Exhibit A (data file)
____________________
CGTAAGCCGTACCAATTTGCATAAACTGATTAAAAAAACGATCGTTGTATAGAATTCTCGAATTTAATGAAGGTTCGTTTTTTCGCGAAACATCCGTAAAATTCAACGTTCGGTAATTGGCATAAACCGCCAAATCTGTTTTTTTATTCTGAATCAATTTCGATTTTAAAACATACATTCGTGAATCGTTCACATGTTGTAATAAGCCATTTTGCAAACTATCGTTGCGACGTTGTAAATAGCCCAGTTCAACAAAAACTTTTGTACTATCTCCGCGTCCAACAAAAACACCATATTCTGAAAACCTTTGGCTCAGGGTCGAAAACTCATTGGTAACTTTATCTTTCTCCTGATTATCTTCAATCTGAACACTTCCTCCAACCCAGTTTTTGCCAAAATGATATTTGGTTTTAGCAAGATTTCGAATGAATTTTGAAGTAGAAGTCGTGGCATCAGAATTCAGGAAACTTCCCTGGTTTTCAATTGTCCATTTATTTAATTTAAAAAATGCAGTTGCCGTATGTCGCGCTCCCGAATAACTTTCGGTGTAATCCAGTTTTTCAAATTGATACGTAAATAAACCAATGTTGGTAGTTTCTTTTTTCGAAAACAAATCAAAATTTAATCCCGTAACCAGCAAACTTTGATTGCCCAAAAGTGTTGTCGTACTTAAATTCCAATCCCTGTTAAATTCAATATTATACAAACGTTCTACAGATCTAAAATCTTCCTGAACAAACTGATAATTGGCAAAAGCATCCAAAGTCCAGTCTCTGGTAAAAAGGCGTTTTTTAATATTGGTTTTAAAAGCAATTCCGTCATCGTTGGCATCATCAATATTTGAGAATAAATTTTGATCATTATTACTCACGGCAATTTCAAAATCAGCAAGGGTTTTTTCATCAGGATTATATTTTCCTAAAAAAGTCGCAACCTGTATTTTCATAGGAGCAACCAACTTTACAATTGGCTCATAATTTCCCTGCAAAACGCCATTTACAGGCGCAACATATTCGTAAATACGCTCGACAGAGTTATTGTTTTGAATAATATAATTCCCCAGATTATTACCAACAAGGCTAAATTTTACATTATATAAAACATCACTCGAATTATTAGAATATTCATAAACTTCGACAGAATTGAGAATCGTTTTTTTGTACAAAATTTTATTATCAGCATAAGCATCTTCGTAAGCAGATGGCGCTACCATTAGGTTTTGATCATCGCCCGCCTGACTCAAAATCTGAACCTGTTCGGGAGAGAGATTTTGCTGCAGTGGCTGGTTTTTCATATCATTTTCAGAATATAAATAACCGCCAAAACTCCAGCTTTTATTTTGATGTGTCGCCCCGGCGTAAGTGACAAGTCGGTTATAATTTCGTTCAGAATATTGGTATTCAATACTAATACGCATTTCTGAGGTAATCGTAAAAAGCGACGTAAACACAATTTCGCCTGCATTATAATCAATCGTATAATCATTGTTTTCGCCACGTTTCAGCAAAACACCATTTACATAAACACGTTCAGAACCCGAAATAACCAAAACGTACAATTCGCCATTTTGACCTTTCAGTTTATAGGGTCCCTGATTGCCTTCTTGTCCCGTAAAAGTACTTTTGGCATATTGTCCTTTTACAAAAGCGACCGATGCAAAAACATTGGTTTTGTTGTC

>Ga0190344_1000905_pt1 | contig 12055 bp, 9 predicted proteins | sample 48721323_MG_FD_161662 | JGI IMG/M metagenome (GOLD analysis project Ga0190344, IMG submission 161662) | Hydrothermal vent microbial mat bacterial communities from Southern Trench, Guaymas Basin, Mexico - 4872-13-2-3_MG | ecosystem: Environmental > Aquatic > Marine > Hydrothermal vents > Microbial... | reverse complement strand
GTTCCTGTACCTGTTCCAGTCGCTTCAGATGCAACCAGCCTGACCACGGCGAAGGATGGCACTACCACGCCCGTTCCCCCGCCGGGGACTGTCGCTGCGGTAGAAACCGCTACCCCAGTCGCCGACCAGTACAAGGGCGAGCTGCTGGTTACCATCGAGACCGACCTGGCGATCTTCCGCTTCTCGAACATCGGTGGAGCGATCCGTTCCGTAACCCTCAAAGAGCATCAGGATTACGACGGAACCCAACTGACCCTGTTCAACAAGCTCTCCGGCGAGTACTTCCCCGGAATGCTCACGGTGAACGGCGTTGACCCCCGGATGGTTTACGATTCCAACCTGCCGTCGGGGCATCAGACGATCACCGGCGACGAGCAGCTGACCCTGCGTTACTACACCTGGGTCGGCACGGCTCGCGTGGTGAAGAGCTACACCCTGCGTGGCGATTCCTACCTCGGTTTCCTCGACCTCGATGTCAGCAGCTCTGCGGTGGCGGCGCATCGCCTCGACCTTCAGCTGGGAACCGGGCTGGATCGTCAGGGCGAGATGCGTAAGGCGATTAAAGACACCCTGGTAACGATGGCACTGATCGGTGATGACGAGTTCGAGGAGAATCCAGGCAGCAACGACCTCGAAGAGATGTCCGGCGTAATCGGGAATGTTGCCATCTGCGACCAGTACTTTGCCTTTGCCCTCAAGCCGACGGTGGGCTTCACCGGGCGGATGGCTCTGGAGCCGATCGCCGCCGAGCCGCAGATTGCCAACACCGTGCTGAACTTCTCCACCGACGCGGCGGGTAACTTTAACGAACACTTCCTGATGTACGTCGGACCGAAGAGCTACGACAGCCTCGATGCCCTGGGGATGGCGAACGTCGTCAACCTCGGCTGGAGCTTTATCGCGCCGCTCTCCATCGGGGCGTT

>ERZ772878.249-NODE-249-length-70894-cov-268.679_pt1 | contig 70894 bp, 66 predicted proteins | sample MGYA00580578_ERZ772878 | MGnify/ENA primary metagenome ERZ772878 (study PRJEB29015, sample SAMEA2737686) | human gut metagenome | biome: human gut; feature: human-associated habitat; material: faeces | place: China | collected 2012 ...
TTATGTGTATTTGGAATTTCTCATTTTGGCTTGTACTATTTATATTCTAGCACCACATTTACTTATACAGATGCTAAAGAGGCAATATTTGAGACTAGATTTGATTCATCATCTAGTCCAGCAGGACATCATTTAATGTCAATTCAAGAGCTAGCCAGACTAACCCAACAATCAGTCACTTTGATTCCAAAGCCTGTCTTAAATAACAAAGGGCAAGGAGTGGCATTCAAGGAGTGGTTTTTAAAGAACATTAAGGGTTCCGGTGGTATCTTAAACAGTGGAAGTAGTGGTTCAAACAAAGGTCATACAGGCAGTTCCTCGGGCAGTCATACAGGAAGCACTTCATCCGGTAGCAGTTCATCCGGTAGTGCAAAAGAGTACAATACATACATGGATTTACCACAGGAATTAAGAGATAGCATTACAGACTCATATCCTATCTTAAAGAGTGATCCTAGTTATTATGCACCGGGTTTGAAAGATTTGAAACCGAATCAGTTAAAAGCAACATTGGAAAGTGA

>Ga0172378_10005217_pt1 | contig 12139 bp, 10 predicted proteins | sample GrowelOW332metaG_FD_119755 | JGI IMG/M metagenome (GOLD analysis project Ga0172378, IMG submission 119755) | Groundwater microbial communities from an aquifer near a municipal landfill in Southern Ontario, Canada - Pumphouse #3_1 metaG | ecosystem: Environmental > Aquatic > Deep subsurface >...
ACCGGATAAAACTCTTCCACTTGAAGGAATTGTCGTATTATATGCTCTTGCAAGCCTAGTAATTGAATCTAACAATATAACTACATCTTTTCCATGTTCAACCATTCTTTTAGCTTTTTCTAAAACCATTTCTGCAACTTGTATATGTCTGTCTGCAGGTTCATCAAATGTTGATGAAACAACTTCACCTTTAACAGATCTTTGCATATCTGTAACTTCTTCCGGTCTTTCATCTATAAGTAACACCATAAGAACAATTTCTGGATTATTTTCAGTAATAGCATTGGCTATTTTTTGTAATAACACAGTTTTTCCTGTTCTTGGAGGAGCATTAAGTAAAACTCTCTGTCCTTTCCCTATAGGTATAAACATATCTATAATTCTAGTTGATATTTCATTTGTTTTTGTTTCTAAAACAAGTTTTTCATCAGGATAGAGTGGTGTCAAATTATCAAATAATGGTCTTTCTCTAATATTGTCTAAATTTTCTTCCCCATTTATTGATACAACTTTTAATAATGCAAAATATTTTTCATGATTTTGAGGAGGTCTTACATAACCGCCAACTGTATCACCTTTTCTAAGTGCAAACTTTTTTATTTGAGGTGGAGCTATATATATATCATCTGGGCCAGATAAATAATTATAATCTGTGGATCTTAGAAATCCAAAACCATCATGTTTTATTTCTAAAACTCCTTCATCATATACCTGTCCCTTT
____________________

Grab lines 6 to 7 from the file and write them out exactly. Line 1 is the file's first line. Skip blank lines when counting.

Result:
>Ga0172378_10005217_pt1 | contig 12139 bp, 10 predicted proteins | sample GrowelOW332metaG_FD_119755 | JGI IMG/M metagenome (GOLD analysis project Ga0172378, IMG submission 119755) | Groundwater microbial communities from an aquifer near a municipal landfill in Southern Ontario, Canada - Pumphouse #3_1 metaG | ecosystem: Environmental > Aquatic > Deep subsurface >...
ACCGGATAAAACTCTTCCACTTGAAGGAATTGTCGTATTATATGCTCTTGCAAGCCTAGTAATTGAATCTAACAATATAACTACATCTTTTCCATGTTCAACCATTCTTTTAGCTTTTTCTAAAACCATTTCTGCAACTTGTATATGTCTGTCTGCAGGTTCATCAAATGTTGATGAAACAACTTCACCTTTAACAGATCTTTGCATATCTGTAACTTCTTCCGGTCTTTCATCTATAAGTAACACCATAAGAACAATTTCTGGATTATTTTCAGTAATAGCATTGGCTATTTTTTGTAATAACACAGTTTTTCCTGTTCTTGGAGGAGCATTAAGTAAAACTCTCTGTCCTTTCCCTATAGGTATAAACATATCTATAATTCTAGTTGATATTTCATTTGTTTTTGTTTCTAAAACAAGTTTTTCATCAGGATAGAGTGGTGTCAAATTATCAAATAATGGTCTTTCTCTAATATTGTCTAAATTTTCTTCCCCATTTATTGATACAACTTTTAATAATGCAAAATATTTTTCATGATTTTGAGGAGGTCTTACATAACCGCCAACTGTATCACCTTTTCTAAGTGCAAACTTTTTTATTTGAGGTGGAGCTATATATATATCATCTGGGCCAGATAAATAATTATAATCTGTGGATCTTAGAAATCCAAAACCATCATGTTTTATTTCTAAAACTCCTTCATCATATACCTGTCCCTTT